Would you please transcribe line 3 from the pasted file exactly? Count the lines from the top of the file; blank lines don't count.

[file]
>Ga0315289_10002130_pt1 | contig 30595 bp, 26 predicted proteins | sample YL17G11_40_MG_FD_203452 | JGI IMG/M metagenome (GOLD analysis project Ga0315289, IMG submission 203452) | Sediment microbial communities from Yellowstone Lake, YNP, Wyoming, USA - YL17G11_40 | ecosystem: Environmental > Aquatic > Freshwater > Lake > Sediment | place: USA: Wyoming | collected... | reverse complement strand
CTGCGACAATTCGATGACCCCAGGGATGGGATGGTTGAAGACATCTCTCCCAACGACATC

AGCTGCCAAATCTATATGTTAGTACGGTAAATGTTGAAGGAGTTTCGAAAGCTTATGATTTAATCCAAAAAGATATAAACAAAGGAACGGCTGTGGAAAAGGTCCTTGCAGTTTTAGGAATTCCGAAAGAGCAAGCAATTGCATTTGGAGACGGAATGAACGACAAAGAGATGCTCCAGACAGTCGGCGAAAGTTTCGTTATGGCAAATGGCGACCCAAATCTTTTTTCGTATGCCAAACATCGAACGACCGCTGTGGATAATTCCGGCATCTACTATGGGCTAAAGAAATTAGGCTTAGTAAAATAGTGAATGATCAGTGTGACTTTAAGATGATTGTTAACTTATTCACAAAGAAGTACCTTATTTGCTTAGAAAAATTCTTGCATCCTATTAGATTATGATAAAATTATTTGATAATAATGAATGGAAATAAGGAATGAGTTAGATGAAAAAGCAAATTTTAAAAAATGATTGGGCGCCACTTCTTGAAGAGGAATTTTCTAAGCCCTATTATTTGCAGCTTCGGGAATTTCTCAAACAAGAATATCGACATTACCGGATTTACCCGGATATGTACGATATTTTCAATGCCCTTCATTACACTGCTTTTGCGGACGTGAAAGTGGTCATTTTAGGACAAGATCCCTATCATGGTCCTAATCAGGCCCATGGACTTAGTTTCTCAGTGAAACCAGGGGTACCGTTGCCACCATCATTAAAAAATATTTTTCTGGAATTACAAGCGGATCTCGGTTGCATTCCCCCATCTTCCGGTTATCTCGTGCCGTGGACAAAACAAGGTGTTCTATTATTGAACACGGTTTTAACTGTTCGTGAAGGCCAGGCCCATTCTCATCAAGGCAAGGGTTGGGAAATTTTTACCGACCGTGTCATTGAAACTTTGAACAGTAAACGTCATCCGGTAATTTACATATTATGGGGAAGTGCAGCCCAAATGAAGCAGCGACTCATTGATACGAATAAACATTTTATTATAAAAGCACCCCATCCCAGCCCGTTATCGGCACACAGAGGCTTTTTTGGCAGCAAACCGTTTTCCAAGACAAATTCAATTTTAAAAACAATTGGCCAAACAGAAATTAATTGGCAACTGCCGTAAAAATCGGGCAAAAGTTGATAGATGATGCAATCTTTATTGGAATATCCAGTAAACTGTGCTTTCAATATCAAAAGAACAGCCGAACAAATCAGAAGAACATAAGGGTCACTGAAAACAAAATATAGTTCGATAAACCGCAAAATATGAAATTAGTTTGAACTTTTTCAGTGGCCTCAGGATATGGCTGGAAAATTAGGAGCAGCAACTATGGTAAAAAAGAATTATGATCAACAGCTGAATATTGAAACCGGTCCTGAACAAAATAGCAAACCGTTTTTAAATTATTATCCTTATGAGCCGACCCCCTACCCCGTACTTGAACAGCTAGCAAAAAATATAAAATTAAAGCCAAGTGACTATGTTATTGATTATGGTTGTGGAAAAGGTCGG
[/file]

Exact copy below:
AGCTGCCAAATCTATATGTTAGTACGGTAAATGTTGAAGGAGTTTCGAAAGCTTATGATTTAATCCAAAAAGATATAAACAAAGGAACGGCTGTGGAAAAGGTCCTTGCAGTTTTAGGAATTCCGAAAGAGCAAGCAATTGCATTTGGAGACGGAATGAACGACAAAGAGATGCTCCAGACAGTCGGCGAAAGTTTCGTTATGGCAAATGGCGACCCAAATCTTTTTTCGTATGCCAAACATCGAACGACCGCTGTGGATAATTCCGGCATCTACTATGGGCTAAAGAAATTAGGCTTAGTAAAATAGTGAATGATCAGTGTGACTTTAAGATGATTGTTAACTTATTCACAAAGAAGTACCTTATTTGCTTAGAAAAATTCTTGCATCCTATTAGATTATGATAAAATTATTTGATAATAATGAATGGAAATAAGGAATGAGTTAGATGAAAAAGCAAATTTTAAAAAATGATTGGGCGCCACTTCTTGAAGAGGAATTTTCTAAGCCCTATTATTTGCAGCTTCGGGAATTTCTCAAACAAGAATATCGACATTACCGGATTTACCCGGATATGTACGATATTTTCAATGCCCTTCATTACACTGCTTTTGCGGACGTGAAAGTGGTCATTTTAGGACAAGATCCCTATCATGGTCCTAATCAGGCCCATGGACTTAGTTTCTCAGTGAAACCAGGGGTACCGTTGCCACCATCATTAAAAAATATTTTTCTGGAATTACAAGCGGATCTCGGTTGCATTCCCCCATCTTCCGGTTATCTCGTGCCGTGGACAAAACAAGGTGTTCTATTATTGAACACGGTTTTAACTGTTCGTGAAGGCCAGGCCCATTCTCATCAAGGCAAGGGTTGGGAAATTTTTACCGACCGTGTCATTGAAACTTTGAACAGTAAACGTCATCCGGTAATTTACATATTATGGGGAAGTGCAGCCCAAATGAAGCAGCGACTCATTGATACGAATAAACATTTTATTATAAAAGCACCCCATCCCAGCCCGTTATCGGCACACAGAGGCTTTTTTGGCAGCAAACCGTTTTCCAAGACAAATTCAATTTTAAAAACAATTGGCCAAACAGAAATTAATTGGCAACTGCCGTAAAAATCGGGCAAAAGTTGATAGATGATGCAATCTTTATTGGAATATCCAGTAAACTGTGCTTTCAATATCAAAAGAACAGCCGAACAAATCAGAAGAACATAAGGGTCACTGAAAACAAAATATAGTTCGATAAACCGCAAAATATGAAATTAGTTTGAACTTTTTCAGTGGCCTCAGGATATGGCTGGAAAATTAGGAGCAGCAACTATGGTAAAAAAGAATTATGATCAACAGCTGAATATTGAAACCGGTCCTGAACAAAATAGCAAACCGTTTTTAAATTATTATCCTTATGAGCCGACCCCCTACCCCGTACTTGAACAGCTAGCAAAAAATATAAAATTAAAGCCAAGTGACTATGTTATTGATTATGGTTGTGGAAAAGGTCGG